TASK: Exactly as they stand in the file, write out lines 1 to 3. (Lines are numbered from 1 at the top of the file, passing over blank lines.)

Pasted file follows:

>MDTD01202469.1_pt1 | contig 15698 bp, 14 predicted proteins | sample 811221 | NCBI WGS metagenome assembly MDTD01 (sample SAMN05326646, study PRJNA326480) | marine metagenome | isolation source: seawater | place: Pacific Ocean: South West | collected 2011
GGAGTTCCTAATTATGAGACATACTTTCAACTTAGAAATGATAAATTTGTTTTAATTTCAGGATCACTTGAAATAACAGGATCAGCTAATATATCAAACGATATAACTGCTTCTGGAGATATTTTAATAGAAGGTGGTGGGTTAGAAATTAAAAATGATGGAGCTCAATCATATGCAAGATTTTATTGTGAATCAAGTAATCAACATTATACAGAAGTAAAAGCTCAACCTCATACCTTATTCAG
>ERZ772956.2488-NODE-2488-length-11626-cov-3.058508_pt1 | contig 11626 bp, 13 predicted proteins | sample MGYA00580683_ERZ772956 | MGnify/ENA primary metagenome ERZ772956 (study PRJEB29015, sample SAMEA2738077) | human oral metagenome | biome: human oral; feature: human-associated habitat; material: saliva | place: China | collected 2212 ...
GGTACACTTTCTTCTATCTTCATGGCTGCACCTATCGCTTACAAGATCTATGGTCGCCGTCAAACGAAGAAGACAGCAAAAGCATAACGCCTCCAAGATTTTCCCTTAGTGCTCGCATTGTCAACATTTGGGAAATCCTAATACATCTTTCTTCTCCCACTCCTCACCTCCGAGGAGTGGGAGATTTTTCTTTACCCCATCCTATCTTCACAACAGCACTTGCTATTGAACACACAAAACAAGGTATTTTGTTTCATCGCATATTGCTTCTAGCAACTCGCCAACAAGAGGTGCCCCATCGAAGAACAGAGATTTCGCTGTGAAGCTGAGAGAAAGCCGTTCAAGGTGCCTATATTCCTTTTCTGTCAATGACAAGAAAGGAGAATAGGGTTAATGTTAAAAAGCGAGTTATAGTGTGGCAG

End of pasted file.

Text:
>MDTD01202469.1_pt1 | contig 15698 bp, 14 predicted proteins | sample 811221 | NCBI WGS metagenome assembly MDTD01 (sample SAMN05326646, study PRJNA326480) | marine metagenome | isolation source: seawater | place: Pacific Ocean: South West | collected 2011
GGAGTTCCTAATTATGAGACATACTTTCAACTTAGAAATGATAAATTTGTTTTAATTTCAGGATCACTTGAAATAACAGGATCAGCTAATATATCAAACGATATAACTGCTTCTGGAGATATTTTAATAGAAGGTGGTGGGTTAGAAATTAAAAATGATGGAGCTCAATCATATGCAAGATTTTATTGTGAATCAAGTAATCAACATTATACAGAAGTAAAAGCTCAACCTCATACCTTATTCAG
>ERZ772956.2488-NODE-2488-length-11626-cov-3.058508_pt1 | contig 11626 bp, 13 predicted proteins | sample MGYA00580683_ERZ772956 | MGnify/ENA primary metagenome ERZ772956 (study PRJEB29015, sample SAMEA2738077) | human oral metagenome | biome: human oral; feature: human-associated habitat; material: saliva | place: China | collected 2212 ...